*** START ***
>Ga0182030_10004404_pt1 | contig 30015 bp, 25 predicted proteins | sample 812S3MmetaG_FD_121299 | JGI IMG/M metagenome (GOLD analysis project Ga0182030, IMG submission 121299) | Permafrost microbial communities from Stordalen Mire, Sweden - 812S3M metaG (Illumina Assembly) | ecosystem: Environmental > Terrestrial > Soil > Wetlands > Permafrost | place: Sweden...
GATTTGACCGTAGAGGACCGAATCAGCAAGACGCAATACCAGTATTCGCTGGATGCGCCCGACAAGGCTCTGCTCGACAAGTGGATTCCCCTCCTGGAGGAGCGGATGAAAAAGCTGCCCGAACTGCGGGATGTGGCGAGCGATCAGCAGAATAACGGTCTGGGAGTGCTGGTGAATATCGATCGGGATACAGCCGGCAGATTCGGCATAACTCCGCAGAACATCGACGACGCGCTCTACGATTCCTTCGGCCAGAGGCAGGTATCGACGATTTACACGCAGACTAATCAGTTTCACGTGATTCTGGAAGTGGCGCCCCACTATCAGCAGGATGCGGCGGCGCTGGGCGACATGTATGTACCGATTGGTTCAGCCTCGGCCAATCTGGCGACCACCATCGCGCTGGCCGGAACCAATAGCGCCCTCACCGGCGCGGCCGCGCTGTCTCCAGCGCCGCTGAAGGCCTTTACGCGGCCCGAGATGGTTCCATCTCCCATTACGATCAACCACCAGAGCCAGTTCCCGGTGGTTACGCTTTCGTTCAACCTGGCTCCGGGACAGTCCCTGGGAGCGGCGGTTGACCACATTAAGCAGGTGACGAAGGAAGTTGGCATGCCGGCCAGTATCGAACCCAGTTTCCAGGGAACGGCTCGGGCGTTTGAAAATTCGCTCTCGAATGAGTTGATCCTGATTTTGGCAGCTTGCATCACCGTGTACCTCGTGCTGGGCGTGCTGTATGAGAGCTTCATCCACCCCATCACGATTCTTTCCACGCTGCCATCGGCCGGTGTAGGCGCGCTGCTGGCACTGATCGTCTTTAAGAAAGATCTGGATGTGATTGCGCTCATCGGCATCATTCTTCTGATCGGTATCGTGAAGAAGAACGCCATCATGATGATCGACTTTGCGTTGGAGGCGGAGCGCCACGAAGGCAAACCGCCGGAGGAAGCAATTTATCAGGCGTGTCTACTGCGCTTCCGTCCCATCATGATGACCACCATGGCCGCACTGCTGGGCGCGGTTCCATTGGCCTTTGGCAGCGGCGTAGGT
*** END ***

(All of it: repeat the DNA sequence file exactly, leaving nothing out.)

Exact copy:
>Ga0182030_10004404_pt1 | contig 30015 bp, 25 predicted proteins | sample 812S3MmetaG_FD_121299 | JGI IMG/M metagenome (GOLD analysis project Ga0182030, IMG submission 121299) | Permafrost microbial communities from Stordalen Mire, Sweden - 812S3M metaG (Illumina Assembly) | ecosystem: Environmental > Terrestrial > Soil > Wetlands > Permafrost | place: Sweden...
GATTTGACCGTAGAGGACCGAATCAGCAAGACGCAATACCAGTATTCGCTGGATGCGCCCGACAAGGCTCTGCTCGACAAGTGGATTCCCCTCCTGGAGGAGCGGATGAAAAAGCTGCCCGAACTGCGGGATGTGGCGAGCGATCAGCAGAATAACGGTCTGGGAGTGCTGGTGAATATCGATCGGGATACAGCCGGCAGATTCGGCATAACTCCGCAGAACATCGACGACGCGCTCTACGATTCCTTCGGCCAGAGGCAGGTATCGACGATTTACACGCAGACTAATCAGTTTCACGTGATTCTGGAAGTGGCGCCCCACTATCAGCAGGATGCGGCGGCGCTGGGCGACATGTATGTACCGATTGGTTCAGCCTCGGCCAATCTGGCGACCACCATCGCGCTGGCCGGAACCAATAGCGCCCTCACCGGCGCGGCCGCGCTGTCTCCAGCGCCGCTGAAGGCCTTTACGCGGCCCGAGATGGTTCCATCTCCCATTACGATCAACCACCAGAGCCAGTTCCCGGTGGTTACGCTTTCGTTCAACCTGGCTCCGGGACAGTCCCTGGGAGCGGCGGTTGACCACATTAAGCAGGTGACGAAGGAAGTTGGCATGCCGGCCAGTATCGAACCCAGTTTCCAGGGAACGGCTCGGGCGTTTGAAAATTCGCTCTCGAATGAGTTGATCCTGATTTTGGCAGCTTGCATCACCGTGTACCTCGTGCTGGGCGTGCTGTATGAGAGCTTCATCCACCCCATCACGATTCTTTCCACGCTGCCATCGGCCGGTGTAGGCGCGCTGCTGGCACTGATCGTCTTTAAGAAAGATCTGGATGTGATTGCGCTCATCGGCATCATTCTTCTGATCGGTATCGTGAAGAAGAACGCCATCATGATGATCGACTTTGCGTTGGAGGCGGAGCGCCACGAAGGCAAACCGCCGGAGGAAGCAATTTATCAGGCGTGTCTACTGCGCTTCCGTCCCATCATGATGACCACCATGGCCGCACTGCTGGGCGCGGTTCCATTGGCCTTTGGCAGCGGCGTAGGT